Post-Christmas, the hills of the Snowy Valleys will come alive with the sound of music, art, light, laughter, celebration and celebrity as the highly anticipated Arbour Festival gets underway.
Beginning on 28 December – exactly one year after the Dunns Road Fire wrought 50 days of havoc across the region – the festival will begin its own 50-day run, not only commemorating the anniversary of the bushfires, but growing new possibilities as the community commences a new year beyond the fire that changed everything.
The event is to be held at Pilot Hill Arboretum, which lies within the Bago State Forest near Tumut, Tumbarumba and Batlow, and is a miraculous survivor of the Black Summer’s annihilating bushfires.
Visitors will be able to experience ephemeral installation artworks in a variety of traditional and contemporary mediums from artists including Robyn Sweeney, Sulari Genrill, Juju Roche, Andras Buisman, Helen Newman and Marlene Pearce.
Exhibitions featuring works from local artists will also run at venues in Tumut, Tumbarumba and Batlow.
A curated series of workshops will allow participants to learn about a range of crafts and skills including Aboriginal weaving and tools, felt-making, pyrography, nature photography and recording their family history.
Additionally, Tumbarumba’s Woodland Film Festival will break its four-year hiatus to return for Arbour Festival on 30 January and, for the first time in its history, will fulfil its original vision of producing the festival in the true forest setting it was inspired by.
Judges are currently sifting through around 100 international entries which have been received for the short-film section of the festival.
They will screen, along with featured film, Sweet Tooth, in a natural cinema of stately trunks, their dark green canopies soaring above a noiseless carpet of pine needles.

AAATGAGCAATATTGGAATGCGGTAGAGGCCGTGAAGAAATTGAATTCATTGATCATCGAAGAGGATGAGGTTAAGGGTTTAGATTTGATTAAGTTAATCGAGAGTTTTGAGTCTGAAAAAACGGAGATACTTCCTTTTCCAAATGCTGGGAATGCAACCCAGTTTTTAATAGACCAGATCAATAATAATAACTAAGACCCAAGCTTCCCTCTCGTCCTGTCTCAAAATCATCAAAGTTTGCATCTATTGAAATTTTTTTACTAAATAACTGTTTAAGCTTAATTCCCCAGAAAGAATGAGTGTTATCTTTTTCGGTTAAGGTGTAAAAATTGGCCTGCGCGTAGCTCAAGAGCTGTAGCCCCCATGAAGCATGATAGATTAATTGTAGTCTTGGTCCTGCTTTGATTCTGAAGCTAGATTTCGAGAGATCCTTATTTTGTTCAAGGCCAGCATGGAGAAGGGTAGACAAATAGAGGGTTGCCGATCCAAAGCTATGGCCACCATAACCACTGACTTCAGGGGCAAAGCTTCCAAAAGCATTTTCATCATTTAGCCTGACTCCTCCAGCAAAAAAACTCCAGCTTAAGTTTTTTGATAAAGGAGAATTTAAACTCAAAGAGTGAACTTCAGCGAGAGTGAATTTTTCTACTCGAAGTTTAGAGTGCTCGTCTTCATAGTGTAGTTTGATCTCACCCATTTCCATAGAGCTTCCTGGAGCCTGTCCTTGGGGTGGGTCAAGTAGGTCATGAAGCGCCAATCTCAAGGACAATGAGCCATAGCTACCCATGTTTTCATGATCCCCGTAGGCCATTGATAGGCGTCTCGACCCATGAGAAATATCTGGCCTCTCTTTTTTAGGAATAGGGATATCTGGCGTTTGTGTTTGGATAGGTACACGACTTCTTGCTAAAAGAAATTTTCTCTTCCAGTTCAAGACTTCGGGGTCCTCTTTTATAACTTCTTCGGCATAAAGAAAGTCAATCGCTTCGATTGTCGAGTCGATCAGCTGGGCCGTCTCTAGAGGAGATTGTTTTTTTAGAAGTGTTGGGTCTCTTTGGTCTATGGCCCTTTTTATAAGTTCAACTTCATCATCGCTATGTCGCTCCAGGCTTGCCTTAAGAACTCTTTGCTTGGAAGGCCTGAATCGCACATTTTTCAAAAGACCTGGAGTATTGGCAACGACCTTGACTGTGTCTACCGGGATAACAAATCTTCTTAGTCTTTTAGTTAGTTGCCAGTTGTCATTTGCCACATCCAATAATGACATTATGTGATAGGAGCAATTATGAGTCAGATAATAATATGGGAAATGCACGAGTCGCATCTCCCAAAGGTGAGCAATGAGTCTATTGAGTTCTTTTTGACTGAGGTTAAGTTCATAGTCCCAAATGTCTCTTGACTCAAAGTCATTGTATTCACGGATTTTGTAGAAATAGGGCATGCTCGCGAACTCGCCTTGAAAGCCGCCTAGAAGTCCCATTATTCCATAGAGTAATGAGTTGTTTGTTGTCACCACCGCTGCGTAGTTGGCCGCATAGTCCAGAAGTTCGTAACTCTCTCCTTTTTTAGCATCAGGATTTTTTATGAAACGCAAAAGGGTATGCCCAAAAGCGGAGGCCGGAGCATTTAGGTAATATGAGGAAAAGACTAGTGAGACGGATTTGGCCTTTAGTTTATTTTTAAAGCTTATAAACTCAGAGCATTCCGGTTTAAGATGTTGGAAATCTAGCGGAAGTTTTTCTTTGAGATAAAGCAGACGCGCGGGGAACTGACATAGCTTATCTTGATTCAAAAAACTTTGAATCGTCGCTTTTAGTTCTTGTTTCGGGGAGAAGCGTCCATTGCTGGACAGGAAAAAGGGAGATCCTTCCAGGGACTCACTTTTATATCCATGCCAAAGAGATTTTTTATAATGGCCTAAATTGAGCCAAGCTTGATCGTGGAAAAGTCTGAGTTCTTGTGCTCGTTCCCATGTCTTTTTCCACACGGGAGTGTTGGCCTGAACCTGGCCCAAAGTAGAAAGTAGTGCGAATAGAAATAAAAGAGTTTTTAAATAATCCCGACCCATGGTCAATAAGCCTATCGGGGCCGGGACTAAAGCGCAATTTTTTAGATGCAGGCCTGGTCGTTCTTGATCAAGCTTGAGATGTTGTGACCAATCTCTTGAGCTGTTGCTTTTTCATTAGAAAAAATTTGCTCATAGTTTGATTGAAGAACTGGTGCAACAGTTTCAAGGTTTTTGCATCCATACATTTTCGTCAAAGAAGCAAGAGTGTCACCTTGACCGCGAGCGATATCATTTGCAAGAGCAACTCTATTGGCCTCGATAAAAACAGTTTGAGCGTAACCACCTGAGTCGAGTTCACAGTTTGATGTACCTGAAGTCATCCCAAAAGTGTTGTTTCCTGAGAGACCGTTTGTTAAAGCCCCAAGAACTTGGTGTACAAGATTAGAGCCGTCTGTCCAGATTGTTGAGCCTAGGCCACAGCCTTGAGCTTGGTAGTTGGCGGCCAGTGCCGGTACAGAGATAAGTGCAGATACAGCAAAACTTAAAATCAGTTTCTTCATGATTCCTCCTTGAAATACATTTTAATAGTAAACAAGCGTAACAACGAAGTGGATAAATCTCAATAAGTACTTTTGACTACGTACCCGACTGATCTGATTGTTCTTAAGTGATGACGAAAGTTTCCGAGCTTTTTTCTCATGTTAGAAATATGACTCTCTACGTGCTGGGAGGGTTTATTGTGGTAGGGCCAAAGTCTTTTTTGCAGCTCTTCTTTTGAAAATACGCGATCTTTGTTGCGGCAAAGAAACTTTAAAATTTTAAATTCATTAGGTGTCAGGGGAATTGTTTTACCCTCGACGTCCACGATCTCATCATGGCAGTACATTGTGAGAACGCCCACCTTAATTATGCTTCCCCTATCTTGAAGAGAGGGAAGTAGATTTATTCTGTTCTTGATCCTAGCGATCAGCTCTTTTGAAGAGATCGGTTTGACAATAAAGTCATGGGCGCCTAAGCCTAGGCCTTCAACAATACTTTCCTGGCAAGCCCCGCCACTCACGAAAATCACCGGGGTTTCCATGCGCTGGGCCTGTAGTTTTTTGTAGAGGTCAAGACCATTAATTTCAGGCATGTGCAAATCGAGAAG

Narrated by Cate Blanchett and set in a fictional European town in 1780, Sweet Tooth is the untold story of the wicked witch and her infamous gingerbread house.
It was also the last film to be made at the popular Sugar Pine Walk, at nearby Laurel Hill, which was torn down this year due to extensive damage from the fires.
The Arbour Festival finale, on 13 February, will be an outdoor concert led by Tooma local and ARIA Award winner Fanny Lumsden, backed by a swag of regional talent including William Crighton, Montgomery Church and Rory Phillips.
The concert will also feature exhilarating performances from the Flying Fruit Fly Circus.
Curator Vanessa Keenan said Arbour Festival would give local communities the opportunity to acknowledge what has happened, celebrate what has been achieved and look forward to what’s yet to come.
“It includes a program of events and activities hosted by local artists and makers, most directly impacted by the fires, that will introduce participants to a new hobby, rekindle an old interest or merely act as a distraction in what is an anxious season for so many,” she said.
Eastern Riverina Arts is behind the event, which runs from 28 December to 15 February.
Eastern Riverina Arts executive director Tim Kurylowicz said he believes what really stands out about the Arbour Festival programming is just how many talented artists and makers there are in the Snowy Valleys region.
“So many of them have been willing to share their expertise and knowledge with their community through workshops, exhibitions and experiences,” he said. “It’s a good time to take stock and really celebrate the people who we have right here in our own backyard.”
Tickets are on sale now and the full program can be found on the Arbour Festival website.